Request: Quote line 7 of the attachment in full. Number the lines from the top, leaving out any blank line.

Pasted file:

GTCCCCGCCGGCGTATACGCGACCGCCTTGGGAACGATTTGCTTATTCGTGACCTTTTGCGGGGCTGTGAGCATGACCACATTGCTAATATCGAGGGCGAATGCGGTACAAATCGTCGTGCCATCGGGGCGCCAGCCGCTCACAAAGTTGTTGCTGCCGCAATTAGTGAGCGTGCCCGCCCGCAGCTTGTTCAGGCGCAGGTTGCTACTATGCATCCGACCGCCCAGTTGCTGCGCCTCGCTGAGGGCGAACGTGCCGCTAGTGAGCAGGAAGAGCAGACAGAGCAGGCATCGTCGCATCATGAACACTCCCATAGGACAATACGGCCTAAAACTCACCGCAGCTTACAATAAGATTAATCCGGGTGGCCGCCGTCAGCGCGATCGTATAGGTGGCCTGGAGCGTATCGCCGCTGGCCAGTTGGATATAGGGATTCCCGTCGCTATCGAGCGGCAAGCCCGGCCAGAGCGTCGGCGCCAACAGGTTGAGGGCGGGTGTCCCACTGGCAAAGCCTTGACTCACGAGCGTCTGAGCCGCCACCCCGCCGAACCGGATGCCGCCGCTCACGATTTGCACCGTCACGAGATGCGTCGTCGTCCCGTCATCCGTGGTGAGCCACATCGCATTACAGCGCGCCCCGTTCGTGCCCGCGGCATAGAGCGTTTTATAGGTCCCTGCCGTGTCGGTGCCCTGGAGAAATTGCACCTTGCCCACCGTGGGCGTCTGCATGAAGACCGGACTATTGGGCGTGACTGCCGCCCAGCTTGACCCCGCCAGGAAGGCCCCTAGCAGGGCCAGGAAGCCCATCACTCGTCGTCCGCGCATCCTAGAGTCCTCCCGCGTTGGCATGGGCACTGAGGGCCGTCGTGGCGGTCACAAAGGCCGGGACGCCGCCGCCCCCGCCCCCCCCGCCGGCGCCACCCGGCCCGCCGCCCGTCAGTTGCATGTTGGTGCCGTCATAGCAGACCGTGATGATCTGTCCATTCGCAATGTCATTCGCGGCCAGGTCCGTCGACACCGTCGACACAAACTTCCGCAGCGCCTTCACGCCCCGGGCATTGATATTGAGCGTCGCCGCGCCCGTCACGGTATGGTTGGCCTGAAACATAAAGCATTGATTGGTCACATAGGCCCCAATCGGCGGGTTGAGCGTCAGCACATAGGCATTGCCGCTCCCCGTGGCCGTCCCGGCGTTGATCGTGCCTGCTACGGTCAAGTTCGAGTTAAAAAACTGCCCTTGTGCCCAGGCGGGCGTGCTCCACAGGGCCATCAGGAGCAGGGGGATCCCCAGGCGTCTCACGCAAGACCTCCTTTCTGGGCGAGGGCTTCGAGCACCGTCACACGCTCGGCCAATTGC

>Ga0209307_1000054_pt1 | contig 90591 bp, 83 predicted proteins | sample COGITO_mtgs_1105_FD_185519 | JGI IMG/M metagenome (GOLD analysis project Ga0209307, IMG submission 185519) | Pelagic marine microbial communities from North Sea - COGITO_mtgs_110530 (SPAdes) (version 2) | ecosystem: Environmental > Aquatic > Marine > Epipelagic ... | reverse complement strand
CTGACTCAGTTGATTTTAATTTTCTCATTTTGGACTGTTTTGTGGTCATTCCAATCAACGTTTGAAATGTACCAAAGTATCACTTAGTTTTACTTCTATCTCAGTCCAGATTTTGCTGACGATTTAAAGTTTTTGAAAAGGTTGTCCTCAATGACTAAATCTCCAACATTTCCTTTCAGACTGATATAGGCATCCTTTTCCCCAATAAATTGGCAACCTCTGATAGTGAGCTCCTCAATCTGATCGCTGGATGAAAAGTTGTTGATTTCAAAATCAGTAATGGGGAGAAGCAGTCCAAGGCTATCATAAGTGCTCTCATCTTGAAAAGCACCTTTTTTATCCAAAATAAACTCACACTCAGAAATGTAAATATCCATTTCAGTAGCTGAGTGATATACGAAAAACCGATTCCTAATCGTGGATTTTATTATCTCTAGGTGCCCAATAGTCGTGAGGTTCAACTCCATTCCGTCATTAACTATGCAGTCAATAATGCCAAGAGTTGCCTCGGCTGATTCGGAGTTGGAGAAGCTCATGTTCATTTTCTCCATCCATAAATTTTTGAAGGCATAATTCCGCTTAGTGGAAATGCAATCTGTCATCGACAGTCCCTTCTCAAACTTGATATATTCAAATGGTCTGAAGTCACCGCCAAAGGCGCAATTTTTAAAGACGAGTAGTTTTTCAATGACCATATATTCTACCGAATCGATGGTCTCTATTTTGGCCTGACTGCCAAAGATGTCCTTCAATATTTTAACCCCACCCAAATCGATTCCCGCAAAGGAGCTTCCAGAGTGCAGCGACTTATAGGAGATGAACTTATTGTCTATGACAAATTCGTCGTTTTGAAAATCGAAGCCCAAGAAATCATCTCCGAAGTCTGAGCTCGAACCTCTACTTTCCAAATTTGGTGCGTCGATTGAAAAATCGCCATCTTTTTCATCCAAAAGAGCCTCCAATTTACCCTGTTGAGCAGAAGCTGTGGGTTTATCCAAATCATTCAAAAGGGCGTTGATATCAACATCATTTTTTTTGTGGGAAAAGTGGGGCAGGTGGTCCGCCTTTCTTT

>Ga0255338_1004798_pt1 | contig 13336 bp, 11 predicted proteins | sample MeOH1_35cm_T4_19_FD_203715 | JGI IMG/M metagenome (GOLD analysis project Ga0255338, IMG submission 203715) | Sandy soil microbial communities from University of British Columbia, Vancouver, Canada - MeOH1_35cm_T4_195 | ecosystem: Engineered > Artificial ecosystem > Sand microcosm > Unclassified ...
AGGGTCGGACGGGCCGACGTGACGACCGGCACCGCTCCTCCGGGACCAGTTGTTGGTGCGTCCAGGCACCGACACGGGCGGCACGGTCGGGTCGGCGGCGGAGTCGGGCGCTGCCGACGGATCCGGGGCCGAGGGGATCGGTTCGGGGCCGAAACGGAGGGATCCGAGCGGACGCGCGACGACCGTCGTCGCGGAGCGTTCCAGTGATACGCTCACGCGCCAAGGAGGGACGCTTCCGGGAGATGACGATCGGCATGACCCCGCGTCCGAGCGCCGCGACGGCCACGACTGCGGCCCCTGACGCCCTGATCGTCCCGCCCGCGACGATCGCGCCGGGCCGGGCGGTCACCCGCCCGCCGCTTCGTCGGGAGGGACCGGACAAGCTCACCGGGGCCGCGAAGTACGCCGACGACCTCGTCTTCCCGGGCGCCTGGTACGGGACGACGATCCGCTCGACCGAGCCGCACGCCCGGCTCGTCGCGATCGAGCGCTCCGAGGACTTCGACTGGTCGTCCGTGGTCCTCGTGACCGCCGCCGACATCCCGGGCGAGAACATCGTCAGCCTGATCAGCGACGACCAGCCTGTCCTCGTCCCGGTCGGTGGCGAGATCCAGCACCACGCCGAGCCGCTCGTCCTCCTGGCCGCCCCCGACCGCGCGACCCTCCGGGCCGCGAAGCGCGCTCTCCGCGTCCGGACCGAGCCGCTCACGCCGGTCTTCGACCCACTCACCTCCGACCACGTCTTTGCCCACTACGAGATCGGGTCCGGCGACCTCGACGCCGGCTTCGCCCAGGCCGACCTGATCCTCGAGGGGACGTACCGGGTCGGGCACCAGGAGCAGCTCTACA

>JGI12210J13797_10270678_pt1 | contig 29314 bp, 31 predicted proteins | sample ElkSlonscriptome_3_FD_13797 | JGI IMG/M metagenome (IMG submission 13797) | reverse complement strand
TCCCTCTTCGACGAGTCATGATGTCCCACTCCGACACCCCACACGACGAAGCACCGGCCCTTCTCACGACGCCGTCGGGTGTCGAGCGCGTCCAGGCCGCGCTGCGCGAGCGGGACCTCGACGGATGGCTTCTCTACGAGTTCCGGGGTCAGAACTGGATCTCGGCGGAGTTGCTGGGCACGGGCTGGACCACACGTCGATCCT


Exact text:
TCCCTCTTCGACGAGTCATGATGTCCCACTCCGACACCCCACACGACGAAGCACCGGCCCTTCTCACGACGCCGTCGGGTGTCGAGCGCGTCCAGGCCGCGCTGCGCGAGCGGGACCTCGACGGATGGCTTCTCTACGAGTTCCGGGGTCAGAACTGGATCTCGGCGGAGTTGCTGGGCACGGGCTGGACCACACGTCGATCCT